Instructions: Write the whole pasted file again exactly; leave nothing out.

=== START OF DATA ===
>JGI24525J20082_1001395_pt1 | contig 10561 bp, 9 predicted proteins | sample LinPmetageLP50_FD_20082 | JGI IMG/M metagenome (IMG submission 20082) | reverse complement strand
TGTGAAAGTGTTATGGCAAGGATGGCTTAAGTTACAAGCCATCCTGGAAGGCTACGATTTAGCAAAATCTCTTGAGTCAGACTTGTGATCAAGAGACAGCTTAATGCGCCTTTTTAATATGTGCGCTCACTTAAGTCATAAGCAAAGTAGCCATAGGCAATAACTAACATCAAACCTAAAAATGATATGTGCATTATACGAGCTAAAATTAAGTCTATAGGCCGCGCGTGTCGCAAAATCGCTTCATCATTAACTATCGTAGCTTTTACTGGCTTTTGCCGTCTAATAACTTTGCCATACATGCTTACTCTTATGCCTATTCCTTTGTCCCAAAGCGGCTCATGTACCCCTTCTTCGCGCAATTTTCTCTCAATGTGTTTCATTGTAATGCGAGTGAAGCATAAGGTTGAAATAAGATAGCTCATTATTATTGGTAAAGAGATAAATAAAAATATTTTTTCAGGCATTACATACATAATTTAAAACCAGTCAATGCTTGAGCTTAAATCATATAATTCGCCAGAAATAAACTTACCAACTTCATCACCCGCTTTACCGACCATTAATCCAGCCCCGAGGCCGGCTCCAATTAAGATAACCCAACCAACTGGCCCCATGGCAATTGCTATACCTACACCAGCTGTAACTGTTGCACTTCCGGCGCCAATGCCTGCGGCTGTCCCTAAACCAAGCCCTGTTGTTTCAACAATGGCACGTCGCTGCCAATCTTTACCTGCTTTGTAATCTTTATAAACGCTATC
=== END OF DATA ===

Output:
>JGI24525J20082_1001395_pt1 | contig 10561 bp, 9 predicted proteins | sample LinPmetageLP50_FD_20082 | JGI IMG/M metagenome (IMG submission 20082) | reverse complement strand
TGTGAAAGTGTTATGGCAAGGATGGCTTAAGTTACAAGCCATCCTGGAAGGCTACGATTTAGCAAAATCTCTTGAGTCAGACTTGTGATCAAGAGACAGCTTAATGCGCCTTTTTAATATGTGCGCTCACTTAAGTCATAAGCAAAGTAGCCATAGGCAATAACTAACATCAAACCTAAAAATGATATGTGCATTATACGAGCTAAAATTAAGTCTATAGGCCGCGCGTGTCGCAAAATCGCTTCATCATTAACTATCGTAGCTTTTACTGGCTTTTGCCGTCTAATAACTTTGCCATACATGCTTACTCTTATGCCTATTCCTTTGTCCCAAAGCGGCTCATGTACCCCTTCTTCGCGCAATTTTCTCTCAATGTGTTTCATTGTAATGCGAGTGAAGCATAAGGTTGAAATAAGATAGCTCATTATTATTGGTAAAGAGATAAATAAAAATATTTTTTCAGGCATTACATACATAATTTAAAACCAGTCAATGCTTGAGCTTAAATCATATAATTCGCCAGAAATAAACTTACCAACTTCATCACCCGCTTTACCGACCATTAATCCAGCCCCGAGGCCGGCTCCAATTAAGATAACCCAACCAACTGGCCCCATGGCAATTGCTATACCTACACCAGCTGTAACTGTTGCACTTCCGGCGCCAATGCCTGCGGCTGTCCCTAAACCAAGCCCTGTTGTTTCAACAATGGCACGTCGCTGCCAATCTTTACCTGCTTTGTAATCTTTATAAACGCTATC